Addis Ethiopia Weblog

Ethiopia's World / የኢትዮጵያ ዓለም

Water & The Nile Dilemma

Posted by addisethiopia / አዲስ ኢትዮጵያ on March 22, 2011

This Image is taken from the original film poster “Death on the Nile” in the form of Ethiopia – a classic film based on the ‘Agatha Christie’ mystery novel of the same title, starring Sir Peter Ustinov whose grandmother was of Ethiopian Descent

Today is World Water Day. Water is a basic requirement for all life, yet water resources are facing increasing demands from, and competition among, users. In 1992, the UN General Assembly designated 22 March of each year as the World Day for Water.

In these days, the current unrest in North Africa and Arab Middle East seems to have drawn everybody’s attention. All the talk is about democracy, elections and governance, as if the destiny of these nations depends on ideology, constitutions or power.

What occurred in Tunisia and Egypt and what is now taking place in Libya has been constructed into a story of Arab and Middle Eastern rebellion, even when it says more about the African continent than anywhere else.

It’s tiresome and boring to watch the ignorant television commentators of CNN, BBC and their Arab franchise, Al-Jazeera, repeatedly describing the events in North Africa as a “pro-democracy Arab movement”with the idyllic Nile in the background, while remaining mute on the facts that we are on the gates of a major water catastrophe. They seem to be addicted to talking about Egypt and the Arab World, Muslim brotherhood and the Middle East, while declining to acknowledge the challenges facing Egypt regarding waters sources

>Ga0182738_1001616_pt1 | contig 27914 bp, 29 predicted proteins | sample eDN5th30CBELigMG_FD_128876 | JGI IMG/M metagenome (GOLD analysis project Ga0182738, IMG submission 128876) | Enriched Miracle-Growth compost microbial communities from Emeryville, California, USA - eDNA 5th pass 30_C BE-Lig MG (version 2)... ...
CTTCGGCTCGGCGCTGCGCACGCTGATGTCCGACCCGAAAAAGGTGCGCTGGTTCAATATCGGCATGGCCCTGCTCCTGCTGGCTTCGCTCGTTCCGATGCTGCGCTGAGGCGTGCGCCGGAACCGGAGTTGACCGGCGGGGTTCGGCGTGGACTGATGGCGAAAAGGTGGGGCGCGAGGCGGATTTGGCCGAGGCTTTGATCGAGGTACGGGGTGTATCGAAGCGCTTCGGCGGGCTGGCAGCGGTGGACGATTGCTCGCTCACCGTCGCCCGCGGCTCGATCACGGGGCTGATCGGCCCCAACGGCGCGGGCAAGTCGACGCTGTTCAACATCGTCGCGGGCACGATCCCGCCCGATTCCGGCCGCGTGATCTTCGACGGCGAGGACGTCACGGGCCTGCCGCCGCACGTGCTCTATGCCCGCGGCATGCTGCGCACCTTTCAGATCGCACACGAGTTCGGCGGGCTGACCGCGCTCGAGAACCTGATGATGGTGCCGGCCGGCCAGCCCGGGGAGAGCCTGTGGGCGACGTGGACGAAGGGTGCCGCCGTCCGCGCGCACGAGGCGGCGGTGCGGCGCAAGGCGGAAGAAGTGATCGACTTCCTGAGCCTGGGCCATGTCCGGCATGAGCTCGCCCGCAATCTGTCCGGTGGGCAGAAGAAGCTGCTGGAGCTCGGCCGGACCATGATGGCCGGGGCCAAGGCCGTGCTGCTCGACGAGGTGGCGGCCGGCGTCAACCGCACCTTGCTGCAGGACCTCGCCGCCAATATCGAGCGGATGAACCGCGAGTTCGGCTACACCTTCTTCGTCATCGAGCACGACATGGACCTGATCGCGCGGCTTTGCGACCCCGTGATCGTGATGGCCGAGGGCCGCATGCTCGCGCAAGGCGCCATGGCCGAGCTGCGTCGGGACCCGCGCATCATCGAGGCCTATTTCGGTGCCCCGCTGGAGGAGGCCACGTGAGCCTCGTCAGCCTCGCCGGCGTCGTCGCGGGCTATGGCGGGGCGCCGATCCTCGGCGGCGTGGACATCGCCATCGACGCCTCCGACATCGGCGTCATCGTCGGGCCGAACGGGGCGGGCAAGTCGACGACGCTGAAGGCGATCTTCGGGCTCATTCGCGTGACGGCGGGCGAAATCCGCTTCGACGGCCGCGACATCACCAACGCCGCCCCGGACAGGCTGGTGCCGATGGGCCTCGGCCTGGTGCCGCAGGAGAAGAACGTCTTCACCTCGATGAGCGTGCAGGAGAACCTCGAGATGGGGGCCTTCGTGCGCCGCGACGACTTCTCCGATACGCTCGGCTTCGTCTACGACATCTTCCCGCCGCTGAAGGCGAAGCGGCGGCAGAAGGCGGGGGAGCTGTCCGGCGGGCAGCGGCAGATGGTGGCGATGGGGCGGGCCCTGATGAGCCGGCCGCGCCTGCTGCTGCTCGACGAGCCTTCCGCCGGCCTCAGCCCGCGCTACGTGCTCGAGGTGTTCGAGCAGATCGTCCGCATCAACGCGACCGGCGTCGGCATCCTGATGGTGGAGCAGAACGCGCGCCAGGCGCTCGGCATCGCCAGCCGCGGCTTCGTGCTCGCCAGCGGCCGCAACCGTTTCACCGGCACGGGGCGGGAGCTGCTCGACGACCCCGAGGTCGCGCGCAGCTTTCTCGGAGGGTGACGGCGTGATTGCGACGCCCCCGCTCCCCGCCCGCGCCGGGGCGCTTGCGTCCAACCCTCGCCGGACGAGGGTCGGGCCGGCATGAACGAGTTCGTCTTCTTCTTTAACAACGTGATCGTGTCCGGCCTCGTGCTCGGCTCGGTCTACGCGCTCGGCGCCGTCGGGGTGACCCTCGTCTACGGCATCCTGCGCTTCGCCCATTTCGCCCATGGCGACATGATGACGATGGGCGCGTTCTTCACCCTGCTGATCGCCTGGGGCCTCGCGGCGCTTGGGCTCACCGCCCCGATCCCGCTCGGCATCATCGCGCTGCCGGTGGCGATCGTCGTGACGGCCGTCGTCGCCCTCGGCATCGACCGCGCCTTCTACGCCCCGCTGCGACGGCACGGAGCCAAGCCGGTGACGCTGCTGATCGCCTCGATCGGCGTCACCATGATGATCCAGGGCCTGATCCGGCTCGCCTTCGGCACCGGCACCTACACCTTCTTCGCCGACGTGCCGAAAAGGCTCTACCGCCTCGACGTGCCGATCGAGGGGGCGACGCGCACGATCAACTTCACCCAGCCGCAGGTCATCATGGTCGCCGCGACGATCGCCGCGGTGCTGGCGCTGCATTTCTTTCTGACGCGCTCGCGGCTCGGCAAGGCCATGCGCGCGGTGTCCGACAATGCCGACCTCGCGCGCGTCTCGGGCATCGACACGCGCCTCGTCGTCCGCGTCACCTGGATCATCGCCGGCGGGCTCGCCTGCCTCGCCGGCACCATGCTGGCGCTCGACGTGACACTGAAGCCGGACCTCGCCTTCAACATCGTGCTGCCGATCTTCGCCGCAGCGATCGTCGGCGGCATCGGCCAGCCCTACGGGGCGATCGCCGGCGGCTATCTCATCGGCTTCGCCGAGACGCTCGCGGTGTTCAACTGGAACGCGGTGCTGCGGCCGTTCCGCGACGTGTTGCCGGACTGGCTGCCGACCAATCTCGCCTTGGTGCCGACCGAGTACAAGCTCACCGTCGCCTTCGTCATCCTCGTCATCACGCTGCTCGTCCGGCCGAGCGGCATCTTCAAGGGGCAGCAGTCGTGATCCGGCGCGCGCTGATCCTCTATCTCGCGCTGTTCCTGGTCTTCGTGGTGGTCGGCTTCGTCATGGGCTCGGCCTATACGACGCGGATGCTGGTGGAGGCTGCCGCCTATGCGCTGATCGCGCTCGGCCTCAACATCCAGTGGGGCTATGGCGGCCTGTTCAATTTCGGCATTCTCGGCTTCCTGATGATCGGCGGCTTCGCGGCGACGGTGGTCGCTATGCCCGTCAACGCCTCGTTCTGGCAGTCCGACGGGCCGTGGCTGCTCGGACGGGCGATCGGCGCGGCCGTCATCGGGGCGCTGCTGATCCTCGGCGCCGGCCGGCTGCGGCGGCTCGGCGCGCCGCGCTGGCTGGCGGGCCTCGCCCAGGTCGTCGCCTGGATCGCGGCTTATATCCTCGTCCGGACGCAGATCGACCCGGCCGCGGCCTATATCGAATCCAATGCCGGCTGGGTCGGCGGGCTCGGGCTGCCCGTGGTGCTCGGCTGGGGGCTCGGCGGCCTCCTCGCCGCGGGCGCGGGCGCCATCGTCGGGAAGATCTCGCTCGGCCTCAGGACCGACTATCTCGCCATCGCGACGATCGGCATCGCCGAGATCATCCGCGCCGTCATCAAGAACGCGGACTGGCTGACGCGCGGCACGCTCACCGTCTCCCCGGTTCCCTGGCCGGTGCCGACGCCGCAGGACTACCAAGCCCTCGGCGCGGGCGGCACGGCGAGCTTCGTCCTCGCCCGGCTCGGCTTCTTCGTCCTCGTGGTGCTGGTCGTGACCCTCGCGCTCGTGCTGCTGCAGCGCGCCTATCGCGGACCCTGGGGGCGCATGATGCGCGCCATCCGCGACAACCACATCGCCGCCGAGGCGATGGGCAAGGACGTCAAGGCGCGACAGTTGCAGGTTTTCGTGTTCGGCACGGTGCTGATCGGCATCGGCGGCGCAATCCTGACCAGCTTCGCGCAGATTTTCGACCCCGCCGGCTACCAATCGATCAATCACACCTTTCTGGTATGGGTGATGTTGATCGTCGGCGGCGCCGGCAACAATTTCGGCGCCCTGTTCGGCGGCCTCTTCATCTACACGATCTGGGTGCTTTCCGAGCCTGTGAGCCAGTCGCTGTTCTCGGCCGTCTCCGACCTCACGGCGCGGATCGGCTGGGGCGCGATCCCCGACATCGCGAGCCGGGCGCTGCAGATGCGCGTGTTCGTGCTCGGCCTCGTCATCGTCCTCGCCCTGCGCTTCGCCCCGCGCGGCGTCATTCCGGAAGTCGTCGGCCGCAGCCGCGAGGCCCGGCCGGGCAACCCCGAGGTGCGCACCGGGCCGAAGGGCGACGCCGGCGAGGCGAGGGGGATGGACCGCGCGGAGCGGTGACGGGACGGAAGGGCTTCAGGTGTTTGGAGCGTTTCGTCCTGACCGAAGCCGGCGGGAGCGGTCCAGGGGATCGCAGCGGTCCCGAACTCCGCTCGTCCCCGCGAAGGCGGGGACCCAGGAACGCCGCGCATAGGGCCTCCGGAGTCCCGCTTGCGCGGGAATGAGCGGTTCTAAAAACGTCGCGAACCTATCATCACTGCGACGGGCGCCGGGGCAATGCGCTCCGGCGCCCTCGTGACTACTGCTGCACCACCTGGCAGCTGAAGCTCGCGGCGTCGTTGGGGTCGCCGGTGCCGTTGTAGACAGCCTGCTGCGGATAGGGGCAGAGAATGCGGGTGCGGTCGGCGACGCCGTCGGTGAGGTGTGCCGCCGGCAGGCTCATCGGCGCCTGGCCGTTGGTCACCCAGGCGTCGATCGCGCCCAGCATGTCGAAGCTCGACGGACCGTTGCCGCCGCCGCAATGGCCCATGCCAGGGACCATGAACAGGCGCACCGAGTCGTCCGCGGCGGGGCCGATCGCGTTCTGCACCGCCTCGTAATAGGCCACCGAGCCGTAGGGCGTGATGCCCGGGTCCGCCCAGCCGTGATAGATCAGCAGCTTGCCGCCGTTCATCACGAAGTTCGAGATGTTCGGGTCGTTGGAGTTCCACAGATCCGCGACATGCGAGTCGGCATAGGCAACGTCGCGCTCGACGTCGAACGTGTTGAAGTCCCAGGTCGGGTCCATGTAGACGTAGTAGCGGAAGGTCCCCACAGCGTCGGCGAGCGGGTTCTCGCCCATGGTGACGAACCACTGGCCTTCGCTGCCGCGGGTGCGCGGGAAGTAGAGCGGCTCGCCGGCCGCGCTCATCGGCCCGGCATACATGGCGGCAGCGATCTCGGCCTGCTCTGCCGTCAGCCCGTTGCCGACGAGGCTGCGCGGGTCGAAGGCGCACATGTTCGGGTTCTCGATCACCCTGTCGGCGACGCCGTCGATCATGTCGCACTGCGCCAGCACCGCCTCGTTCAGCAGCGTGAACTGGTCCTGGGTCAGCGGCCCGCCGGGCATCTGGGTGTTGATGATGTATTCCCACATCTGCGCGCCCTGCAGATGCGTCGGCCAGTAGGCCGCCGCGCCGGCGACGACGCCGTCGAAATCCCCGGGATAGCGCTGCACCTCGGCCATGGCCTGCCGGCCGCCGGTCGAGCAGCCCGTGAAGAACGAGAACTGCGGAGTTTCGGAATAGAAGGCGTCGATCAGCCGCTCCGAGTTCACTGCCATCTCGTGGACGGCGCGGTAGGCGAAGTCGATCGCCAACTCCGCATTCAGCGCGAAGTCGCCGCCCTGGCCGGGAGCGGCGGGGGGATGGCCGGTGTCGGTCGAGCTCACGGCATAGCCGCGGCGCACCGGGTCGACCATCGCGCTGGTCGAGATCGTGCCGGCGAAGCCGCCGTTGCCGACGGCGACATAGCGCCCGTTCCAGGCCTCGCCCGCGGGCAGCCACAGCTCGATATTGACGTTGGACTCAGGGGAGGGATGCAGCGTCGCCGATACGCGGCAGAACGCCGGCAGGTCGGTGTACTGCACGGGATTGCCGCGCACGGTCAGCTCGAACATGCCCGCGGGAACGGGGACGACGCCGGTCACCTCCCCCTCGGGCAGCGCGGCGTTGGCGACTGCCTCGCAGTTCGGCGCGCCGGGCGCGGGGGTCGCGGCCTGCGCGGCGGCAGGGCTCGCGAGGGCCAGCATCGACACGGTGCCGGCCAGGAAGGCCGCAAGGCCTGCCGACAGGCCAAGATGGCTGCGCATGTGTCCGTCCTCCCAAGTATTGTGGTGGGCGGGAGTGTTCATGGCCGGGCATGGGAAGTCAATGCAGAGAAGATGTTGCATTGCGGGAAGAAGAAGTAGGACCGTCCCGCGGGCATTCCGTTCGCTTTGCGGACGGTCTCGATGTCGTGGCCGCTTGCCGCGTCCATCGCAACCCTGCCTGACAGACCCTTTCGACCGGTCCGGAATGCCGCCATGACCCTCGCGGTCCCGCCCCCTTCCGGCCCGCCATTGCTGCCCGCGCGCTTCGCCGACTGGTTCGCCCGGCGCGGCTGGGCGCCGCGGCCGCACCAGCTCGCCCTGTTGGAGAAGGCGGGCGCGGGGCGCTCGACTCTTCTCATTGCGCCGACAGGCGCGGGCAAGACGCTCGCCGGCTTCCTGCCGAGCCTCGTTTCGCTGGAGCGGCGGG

Some Egyptians may not feel they are Africans, and the black Egyptians who called Abbay’s the name of Ethiopia’s blue Nile waterfall are marginalized and have lost their land and are treated like second class citizens by the majority Arabs Egyptian.Egypt has always denied they are African but do not mind using African resources. In times of trouble they would rather side with their Arabian relatives than side with their African slaves neighbors. This exploitation and inconsiderate use of resources must stop, Africa had been suffering from the after effects of slavery and colonization for too long. The Nile treaty established with the help of the British in 1929 is a relic of the past era and its up to African countries collectively to rip it up and demand change now. 



One Response to “Water & The Nile Dilemma”

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